By Nomali Cele
The story is now near-mythic: A couple of young musicians met in the early ‘90s as they were trying to find their place in newly democratic South Africa. Some were trained musicians and composers who had, up to that point, cut their teeth working as session musicians and as dancers with the groundbreaking stars of the day. One of these young artists was a DJ who sold boerewors at taxi ranks whose hustle was unmatched. He sold out his stock but also made sure that the taxi drivers played his music.
“Every young person has a dream, you don’t know how far the dream takes you,” Don Laka told Kgomotso and Ndumiso. According to Don Laka, the Kalawa Jazmee dream was born out of frustration
In 2019, Kalawa Jazmee turns 25. Last month at Delicious Festival, there was a performance titled Kalawa Jazmee Records 25 Year Anniversary Celebration. Don Laka says there were just under 70 artists on the stage for that performance. A testament to the recording giant’s contribution to the music industry.
This is amazing for a movement and company that started in someone’s bedroom. A lot of the counterculture that was finally unleashed with the dawn of democracy is coming of age this year. The founders are now a certain age but they’ve made sure that their legacy and contribution doesn’t go uncelebrated.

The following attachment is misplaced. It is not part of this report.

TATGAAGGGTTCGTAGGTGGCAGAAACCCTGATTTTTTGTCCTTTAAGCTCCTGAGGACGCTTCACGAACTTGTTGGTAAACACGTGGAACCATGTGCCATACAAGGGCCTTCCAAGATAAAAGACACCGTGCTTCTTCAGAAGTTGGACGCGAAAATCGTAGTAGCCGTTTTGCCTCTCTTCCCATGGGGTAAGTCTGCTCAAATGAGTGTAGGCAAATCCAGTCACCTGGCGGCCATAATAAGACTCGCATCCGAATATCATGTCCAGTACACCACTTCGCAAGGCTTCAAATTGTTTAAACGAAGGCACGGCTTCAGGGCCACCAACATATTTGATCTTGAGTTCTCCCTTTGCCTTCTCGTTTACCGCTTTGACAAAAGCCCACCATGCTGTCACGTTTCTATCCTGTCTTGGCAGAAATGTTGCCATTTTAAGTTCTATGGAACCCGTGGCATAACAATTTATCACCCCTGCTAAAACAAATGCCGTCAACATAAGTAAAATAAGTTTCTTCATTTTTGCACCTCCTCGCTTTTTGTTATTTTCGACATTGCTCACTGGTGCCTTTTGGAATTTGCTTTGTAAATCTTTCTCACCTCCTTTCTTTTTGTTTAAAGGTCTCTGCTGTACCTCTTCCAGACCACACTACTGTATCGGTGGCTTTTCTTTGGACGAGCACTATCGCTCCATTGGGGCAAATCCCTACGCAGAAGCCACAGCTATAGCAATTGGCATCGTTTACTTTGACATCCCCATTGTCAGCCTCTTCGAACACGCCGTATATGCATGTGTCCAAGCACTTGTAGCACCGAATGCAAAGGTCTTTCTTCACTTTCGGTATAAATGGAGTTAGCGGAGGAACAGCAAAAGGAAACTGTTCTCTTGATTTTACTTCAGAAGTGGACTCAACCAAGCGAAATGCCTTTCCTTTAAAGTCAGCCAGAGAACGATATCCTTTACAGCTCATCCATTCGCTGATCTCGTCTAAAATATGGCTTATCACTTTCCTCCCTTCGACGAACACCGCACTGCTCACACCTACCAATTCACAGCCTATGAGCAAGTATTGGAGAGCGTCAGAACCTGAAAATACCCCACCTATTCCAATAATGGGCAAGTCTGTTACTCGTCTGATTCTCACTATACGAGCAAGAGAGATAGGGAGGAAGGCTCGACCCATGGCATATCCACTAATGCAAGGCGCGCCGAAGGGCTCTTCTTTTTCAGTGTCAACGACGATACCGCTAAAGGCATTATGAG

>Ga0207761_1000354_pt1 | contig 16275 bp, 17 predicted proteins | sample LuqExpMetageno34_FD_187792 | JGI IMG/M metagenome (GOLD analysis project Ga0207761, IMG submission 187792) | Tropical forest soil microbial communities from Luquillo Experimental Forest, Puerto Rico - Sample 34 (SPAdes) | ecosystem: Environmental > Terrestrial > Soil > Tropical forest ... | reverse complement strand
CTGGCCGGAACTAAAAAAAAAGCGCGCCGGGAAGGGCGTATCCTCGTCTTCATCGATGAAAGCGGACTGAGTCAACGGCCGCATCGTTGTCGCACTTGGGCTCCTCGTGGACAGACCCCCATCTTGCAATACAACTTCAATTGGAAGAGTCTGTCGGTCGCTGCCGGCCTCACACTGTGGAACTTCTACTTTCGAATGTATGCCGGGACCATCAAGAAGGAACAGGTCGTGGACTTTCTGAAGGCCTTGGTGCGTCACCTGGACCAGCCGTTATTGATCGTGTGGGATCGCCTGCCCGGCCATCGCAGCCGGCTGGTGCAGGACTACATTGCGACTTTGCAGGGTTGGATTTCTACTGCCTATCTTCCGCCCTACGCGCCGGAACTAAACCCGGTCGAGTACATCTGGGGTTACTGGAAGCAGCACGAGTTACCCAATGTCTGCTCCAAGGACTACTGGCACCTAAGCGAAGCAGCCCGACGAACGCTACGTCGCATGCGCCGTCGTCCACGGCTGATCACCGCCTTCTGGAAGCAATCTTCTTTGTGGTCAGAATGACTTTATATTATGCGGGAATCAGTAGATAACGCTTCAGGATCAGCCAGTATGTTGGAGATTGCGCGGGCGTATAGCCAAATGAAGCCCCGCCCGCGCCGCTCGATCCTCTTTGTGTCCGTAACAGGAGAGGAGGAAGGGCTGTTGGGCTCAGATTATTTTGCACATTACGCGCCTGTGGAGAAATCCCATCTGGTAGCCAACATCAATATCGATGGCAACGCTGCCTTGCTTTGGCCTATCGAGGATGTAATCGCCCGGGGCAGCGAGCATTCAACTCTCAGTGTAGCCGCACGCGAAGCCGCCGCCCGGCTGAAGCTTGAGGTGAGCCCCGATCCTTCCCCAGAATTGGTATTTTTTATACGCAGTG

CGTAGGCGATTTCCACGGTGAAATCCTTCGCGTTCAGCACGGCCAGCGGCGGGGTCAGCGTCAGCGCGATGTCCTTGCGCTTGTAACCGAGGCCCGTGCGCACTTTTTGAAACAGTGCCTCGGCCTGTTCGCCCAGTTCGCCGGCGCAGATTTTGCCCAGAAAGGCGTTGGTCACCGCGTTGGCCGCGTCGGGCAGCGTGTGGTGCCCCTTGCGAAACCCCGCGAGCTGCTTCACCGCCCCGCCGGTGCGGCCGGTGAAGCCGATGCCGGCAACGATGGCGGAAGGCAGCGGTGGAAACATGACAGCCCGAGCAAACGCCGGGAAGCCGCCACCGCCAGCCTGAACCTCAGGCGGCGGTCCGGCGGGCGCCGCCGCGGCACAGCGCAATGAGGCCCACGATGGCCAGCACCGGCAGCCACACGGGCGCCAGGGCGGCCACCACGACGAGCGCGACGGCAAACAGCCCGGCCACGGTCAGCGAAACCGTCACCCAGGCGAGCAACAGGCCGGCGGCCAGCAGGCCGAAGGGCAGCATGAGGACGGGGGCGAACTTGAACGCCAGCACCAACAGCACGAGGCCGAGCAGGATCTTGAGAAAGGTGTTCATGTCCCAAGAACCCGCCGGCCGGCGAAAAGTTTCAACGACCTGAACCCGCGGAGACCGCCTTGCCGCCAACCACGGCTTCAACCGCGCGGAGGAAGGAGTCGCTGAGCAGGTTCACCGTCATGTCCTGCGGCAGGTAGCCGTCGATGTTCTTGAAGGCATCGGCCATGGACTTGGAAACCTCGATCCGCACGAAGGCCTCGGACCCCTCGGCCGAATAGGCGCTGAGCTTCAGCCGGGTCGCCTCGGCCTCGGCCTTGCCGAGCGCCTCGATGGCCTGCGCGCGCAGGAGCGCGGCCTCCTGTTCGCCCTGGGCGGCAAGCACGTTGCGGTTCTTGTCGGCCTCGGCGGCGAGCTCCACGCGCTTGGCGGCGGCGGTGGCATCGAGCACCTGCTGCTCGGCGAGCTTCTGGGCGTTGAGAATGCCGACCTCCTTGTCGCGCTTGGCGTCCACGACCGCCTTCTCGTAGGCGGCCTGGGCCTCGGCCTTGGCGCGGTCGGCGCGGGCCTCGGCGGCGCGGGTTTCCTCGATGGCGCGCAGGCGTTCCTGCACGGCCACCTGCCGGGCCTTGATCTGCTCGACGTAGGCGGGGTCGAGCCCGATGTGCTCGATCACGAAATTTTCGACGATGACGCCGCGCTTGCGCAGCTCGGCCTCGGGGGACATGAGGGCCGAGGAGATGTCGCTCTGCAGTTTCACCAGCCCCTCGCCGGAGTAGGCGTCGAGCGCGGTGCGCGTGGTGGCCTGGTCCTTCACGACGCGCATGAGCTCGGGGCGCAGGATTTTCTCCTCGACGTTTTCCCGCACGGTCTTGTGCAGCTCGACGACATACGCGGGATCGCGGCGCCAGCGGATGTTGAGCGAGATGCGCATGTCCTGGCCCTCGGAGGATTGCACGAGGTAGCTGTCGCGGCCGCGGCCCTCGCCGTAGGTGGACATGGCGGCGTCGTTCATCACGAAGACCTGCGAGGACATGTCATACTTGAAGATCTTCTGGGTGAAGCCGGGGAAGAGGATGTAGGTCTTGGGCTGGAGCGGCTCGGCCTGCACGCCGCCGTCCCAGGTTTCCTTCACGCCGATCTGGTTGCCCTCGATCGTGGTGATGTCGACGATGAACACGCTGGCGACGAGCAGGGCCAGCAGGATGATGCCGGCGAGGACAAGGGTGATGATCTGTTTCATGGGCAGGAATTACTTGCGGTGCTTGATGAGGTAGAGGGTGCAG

It’s hard to imagine a world where the work of Kalawa Jazmee or Loxion Kalcha is erased, respectively turning 25 and 20 this year. Their impact on culture can not be denied.
In the beginning, no Kalawa Jazmee music was on radio. Boom Shaka and Brother of Peace (B. O. P.) got commercial radio support when they had made inroads on the ground and were already the day’s soundtrack.
The different sounds Kalawa Jazmee was known for at different stages has been deliberate and strategic moves from them. Not only that, it was pioneering and always left a lasting impact on culture. The Kalawa sound would always trickle down to the rest of the music landscape in the country.
“We’ve gone through things to reach that 25 years,” Mandla Spikiri said.
Don Laka rightly mentioned that the record label and all that they did were prototypes. There was no manual on how to do things or what to avoid because they were the first. The walked on this pop-cultural moon and planted their flag. But they kept the door open for the next person and the next movement and the one after that.
Listen to Kgomotso and Ndumiso in conversation with Don Laka and Mandla Spikiri: